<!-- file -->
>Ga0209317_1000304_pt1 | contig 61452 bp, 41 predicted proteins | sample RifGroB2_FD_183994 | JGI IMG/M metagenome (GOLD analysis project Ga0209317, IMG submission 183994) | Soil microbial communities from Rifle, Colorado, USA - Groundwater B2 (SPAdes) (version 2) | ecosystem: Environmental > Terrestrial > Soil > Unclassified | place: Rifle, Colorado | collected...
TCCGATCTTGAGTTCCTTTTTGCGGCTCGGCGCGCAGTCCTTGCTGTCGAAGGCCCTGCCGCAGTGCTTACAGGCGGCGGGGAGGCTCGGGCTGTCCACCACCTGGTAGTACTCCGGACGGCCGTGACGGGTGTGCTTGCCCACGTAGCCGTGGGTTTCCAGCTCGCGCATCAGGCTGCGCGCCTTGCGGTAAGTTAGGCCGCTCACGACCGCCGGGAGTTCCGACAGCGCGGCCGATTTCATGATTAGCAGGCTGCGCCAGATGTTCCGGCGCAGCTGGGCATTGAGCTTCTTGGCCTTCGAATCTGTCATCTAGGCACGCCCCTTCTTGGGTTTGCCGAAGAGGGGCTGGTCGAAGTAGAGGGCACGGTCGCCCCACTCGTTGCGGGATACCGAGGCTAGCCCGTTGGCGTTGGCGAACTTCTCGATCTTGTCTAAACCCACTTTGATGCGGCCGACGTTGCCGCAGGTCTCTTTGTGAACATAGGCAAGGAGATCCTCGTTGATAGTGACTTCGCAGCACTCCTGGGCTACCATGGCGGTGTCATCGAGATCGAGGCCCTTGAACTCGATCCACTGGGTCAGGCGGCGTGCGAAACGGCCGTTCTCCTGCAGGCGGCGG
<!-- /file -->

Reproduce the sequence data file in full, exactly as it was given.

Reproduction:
>Ga0209317_1000304_pt1 | contig 61452 bp, 41 predicted proteins | sample RifGroB2_FD_183994 | JGI IMG/M metagenome (GOLD analysis project Ga0209317, IMG submission 183994) | Soil microbial communities from Rifle, Colorado, USA - Groundwater B2 (SPAdes) (version 2) | ecosystem: Environmental > Terrestrial > Soil > Unclassified | place: Rifle, Colorado | collected...
TCCGATCTTGAGTTCCTTTTTGCGGCTCGGCGCGCAGTCCTTGCTGTCGAAGGCCCTGCCGCAGTGCTTACAGGCGGCGGGGAGGCTCGGGCTGTCCACCACCTGGTAGTACTCCGGACGGCCGTGACGGGTGTGCTTGCCCACGTAGCCGTGGGTTTCCAGCTCGCGCATCAGGCTGCGCGCCTTGCGGTAAGTTAGGCCGCTCACGACCGCCGGGAGTTCCGACAGCGCGGCCGATTTCATGATTAGCAGGCTGCGCCAGATGTTCCGGCGCAGCTGGGCATTGAGCTTCTTGGCCTTCGAATCTGTCATCTAGGCACGCCCCTTCTTGGGTTTGCCGAAGAGGGGCTGGTCGAAGTAGAGGGCACGGTCGCCCCACTCGTTGCGGGATACCGAGGCTAGCCCGTTGGCGTTGGCGAACTTCTCGATCTTGTCTAAACCCACTTTGATGCGGCCGACGTTGCCGCAGGTCTCTTTGTGAACATAGGCAAGGAGATCCTCGTTGATAGTGACTTCGCAGCACTCCTGGGCTACCATGGCGGTGTCATCGAGATCGAGGCCCTTGAACTCGATCCACTGGGTCAGGCGGCGTGCGAAACGGCCGTTCTCCTGCAGGCGGCGG